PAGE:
“I can tell you it was on the film Out for Justice,” Uzielli says, chuckling at the memory. “We were shooting in Brooklyn. I just remember I literally would stand at the front door of his bus every day at five in the morning as he would arrive and he never acknowledged me, never looked me in the eye, just sorta walked right past me. I had to stand by his side most of the day and, two weeks into production, they told me they were switching to nights. So it was basically show up at midnight and work through the night, and that was when I thought, ‘Do I really want to do this anymore?’ ”
He turned to producing, attaching himself to an array of fledgling projects, and found early success with a small film made from a script written by one of his classmates at the American Film Institute.
“I have to say I probably got the wrong first impression of the business,” Uzielli says, “because it felt like, Oh, OK, this is the way it works: Find a great script, sell it, make a little money, and go on from there. It didn’t end up being that easy, obviously.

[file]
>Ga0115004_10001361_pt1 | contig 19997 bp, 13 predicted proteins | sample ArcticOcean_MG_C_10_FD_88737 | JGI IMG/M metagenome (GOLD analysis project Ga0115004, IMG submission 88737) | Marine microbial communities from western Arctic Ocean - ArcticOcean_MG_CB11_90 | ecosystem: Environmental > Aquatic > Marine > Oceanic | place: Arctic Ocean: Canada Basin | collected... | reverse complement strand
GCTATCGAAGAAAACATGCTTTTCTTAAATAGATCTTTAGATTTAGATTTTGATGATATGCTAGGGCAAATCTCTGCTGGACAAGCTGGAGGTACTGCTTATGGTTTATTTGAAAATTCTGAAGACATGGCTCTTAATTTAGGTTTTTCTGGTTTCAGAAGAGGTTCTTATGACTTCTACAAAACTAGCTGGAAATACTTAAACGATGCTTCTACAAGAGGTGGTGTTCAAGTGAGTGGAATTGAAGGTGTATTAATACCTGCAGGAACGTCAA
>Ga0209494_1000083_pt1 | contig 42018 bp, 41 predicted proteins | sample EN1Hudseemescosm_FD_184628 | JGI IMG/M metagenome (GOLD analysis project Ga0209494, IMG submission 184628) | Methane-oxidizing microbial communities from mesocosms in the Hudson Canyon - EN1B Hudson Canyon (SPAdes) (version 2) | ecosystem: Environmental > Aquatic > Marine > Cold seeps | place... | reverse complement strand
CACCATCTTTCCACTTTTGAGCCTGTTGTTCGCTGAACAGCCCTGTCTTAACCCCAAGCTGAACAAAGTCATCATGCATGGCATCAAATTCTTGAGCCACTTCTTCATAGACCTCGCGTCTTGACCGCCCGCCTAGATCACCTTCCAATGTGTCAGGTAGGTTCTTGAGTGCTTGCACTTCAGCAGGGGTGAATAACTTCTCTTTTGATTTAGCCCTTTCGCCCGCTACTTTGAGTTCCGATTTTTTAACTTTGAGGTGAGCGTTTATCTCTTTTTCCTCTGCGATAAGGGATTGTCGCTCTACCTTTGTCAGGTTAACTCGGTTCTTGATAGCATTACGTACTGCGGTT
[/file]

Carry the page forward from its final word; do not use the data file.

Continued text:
“What got to me more was that I invested in people who I believed in, (and they) ultimately betrayed me in one way or another. I think that was hard to recover from. Ultimately, I got to a point in my life, about to start a family, where I said, ‘Is this something I really want to do for the rest of my life?’ It was really hard to think what you’ve always wanted to do isn’t really all that great, at the end of the day.”
Unsure of exactly what career he wanted to pursue next, fate intervened when director Steven Soderbergh reached out, asking for help in getting a few of Ford’s Crown Victoria sedans for his new film, Out of Sight.
Uzielli anticipated a quick accommodation by Ford, but what he discovered instead was an inefficient and unwieldy system that led to a mixed result: Soderbergh didn’t get his cars because the process was simply taking too long, but Uzielli was inspired to ensure any similar request would be handled far differently.